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Marelux liaison officer for marine conservation

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Update time : 2024-04-30 16:03:15
Marelux liaison officer for marine conservation
Vanessa is an award winning wildlife photographer and trip leader based in Australia. She has been organising and guiding small group trips for close to 15 years all over the world. One of her main focus is education and conservation. She was always interested in the natural world, but this interest grew into a strong passion for protecting it after a trip to Tiger Beach, Bahamas, in 2011. At that time she had no idea about the various risks and challenges faced by sharks, including the very cruel and unsustainable practice of shark finning. When she heard about it during the trip, she felt overwhelmed by emotions: sadness, anger, pain, confusion. But overall she felt hopeless. The only way she was able to deal with all those feelings was to put it on paper and share it. It was then published in Ocean Geographic. Her first ever article.


That trip truly changed the course of her life, and since then she has been trying to help make a difference, by donating pictures to various Wildlife organisations in order to support their work, participating in local conservation activities such as beach clean ups, and raising awareness via talks, social media or publications. She was awarded the 2015 IFAW Animal Action Award – Marine photographer of the year in recognition for her work and efforts to promote conservation.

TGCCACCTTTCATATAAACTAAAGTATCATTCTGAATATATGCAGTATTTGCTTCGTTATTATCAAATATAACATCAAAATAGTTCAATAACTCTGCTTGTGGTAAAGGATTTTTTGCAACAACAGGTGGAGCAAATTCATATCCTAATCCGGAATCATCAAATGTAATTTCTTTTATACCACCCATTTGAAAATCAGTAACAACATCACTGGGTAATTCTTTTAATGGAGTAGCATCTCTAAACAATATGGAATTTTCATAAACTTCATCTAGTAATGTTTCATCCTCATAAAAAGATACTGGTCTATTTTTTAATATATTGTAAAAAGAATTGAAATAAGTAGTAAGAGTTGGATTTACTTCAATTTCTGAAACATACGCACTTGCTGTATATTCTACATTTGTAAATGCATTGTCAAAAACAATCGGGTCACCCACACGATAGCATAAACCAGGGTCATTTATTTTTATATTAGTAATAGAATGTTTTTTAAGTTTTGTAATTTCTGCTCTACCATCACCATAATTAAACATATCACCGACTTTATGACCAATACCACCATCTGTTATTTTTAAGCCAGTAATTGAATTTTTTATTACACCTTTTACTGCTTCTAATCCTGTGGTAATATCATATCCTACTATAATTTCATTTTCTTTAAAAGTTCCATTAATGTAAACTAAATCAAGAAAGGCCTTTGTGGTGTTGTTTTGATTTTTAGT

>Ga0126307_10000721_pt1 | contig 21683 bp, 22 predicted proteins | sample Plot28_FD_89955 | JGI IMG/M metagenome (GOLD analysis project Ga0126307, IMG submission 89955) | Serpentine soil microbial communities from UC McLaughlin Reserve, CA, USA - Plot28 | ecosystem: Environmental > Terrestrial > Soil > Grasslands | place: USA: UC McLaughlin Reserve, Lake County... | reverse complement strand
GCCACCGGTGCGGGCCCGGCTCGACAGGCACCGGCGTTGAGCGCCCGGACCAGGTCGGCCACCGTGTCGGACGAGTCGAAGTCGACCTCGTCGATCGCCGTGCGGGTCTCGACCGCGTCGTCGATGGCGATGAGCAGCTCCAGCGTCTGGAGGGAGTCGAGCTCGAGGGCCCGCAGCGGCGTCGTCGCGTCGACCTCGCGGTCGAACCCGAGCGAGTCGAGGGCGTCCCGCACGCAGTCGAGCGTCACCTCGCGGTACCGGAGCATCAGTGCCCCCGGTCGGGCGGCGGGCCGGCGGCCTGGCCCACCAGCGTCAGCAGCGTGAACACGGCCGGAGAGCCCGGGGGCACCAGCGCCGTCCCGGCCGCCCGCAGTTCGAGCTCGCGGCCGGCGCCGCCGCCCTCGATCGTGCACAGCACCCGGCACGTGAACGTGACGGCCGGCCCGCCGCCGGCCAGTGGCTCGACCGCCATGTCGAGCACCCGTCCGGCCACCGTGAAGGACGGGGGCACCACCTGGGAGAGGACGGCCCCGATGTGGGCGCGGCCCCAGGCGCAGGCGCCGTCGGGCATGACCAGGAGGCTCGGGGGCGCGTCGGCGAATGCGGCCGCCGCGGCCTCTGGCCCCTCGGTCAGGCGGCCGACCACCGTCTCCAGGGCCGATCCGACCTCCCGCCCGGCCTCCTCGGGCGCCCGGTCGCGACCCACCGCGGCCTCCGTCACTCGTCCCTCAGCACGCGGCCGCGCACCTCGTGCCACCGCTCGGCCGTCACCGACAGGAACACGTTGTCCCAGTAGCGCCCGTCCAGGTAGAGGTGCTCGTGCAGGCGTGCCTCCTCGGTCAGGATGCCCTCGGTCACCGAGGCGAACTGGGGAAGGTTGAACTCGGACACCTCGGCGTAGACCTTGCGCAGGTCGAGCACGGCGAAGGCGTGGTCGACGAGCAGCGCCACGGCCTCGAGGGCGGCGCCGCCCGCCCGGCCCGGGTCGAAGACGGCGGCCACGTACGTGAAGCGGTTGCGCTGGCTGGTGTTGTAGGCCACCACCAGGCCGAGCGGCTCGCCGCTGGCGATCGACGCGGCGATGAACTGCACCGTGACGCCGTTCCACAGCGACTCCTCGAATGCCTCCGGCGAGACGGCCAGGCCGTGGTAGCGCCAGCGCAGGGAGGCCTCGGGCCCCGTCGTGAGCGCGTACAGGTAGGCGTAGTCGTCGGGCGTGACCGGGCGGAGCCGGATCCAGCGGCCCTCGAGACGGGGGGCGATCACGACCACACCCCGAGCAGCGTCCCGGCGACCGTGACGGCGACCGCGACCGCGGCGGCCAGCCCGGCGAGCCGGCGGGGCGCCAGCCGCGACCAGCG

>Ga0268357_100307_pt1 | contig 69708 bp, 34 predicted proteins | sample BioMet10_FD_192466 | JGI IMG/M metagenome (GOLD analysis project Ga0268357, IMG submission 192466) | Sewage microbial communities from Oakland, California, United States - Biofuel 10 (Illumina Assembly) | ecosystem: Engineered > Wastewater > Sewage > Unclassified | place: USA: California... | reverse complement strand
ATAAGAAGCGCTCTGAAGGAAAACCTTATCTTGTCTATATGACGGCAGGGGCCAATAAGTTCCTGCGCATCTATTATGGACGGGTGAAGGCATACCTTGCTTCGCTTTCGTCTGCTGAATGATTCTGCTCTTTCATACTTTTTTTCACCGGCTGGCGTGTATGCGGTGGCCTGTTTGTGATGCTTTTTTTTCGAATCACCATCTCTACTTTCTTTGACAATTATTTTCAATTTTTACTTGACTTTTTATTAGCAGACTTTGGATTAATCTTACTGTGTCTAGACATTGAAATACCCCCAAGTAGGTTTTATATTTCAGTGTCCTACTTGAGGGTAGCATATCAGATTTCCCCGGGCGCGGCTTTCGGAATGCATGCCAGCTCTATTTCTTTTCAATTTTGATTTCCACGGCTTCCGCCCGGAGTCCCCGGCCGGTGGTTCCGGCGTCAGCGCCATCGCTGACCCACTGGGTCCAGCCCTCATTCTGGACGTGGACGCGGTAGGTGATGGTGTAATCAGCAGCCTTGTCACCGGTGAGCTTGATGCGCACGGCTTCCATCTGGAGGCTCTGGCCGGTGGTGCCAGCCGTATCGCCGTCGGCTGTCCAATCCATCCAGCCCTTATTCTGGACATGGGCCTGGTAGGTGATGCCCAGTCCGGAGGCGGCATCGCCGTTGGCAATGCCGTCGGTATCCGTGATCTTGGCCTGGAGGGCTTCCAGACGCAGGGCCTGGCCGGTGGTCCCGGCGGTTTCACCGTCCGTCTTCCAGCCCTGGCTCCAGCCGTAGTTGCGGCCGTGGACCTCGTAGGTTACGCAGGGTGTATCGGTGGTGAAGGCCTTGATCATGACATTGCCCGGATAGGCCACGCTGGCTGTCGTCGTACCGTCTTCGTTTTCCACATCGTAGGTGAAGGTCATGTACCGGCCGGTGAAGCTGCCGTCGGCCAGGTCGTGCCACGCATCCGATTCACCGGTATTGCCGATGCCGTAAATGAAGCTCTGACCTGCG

Captions of pictures:

Bird picture: Sadly there is a growing amount of plastic in the ocean, a reflection of human consumption and often improper disposal. When travelling on World Heritage Lord Howe Island, Vanessa volunteered with naturalist Ian Hutton and PHD student Peter Puskic while they were studying muttonbirds and looking at the health and growth impacts of eating plastics as it has been found that those birds ingest a lot of plastic while at sea and also feeds it to their chicks. The chick in this picture was found dead in the colony. Peter conducted an autopsy the next day and found a shocking amount of plastic inside, as shown on the picture. Some of the pieces found were as big as the chick beak! 


Nudibranch and coconut octopus pictures:

Human presence and impact can be seen regularly in the underwater environment. It's now quite frequent to see garbage in our oceans. Sometimes this garbage becomes part of the decor for underwater critters, even sometimes shelter. In other instances, this garbage can be deadly especially plastic when ingested by turtles, whales, birds…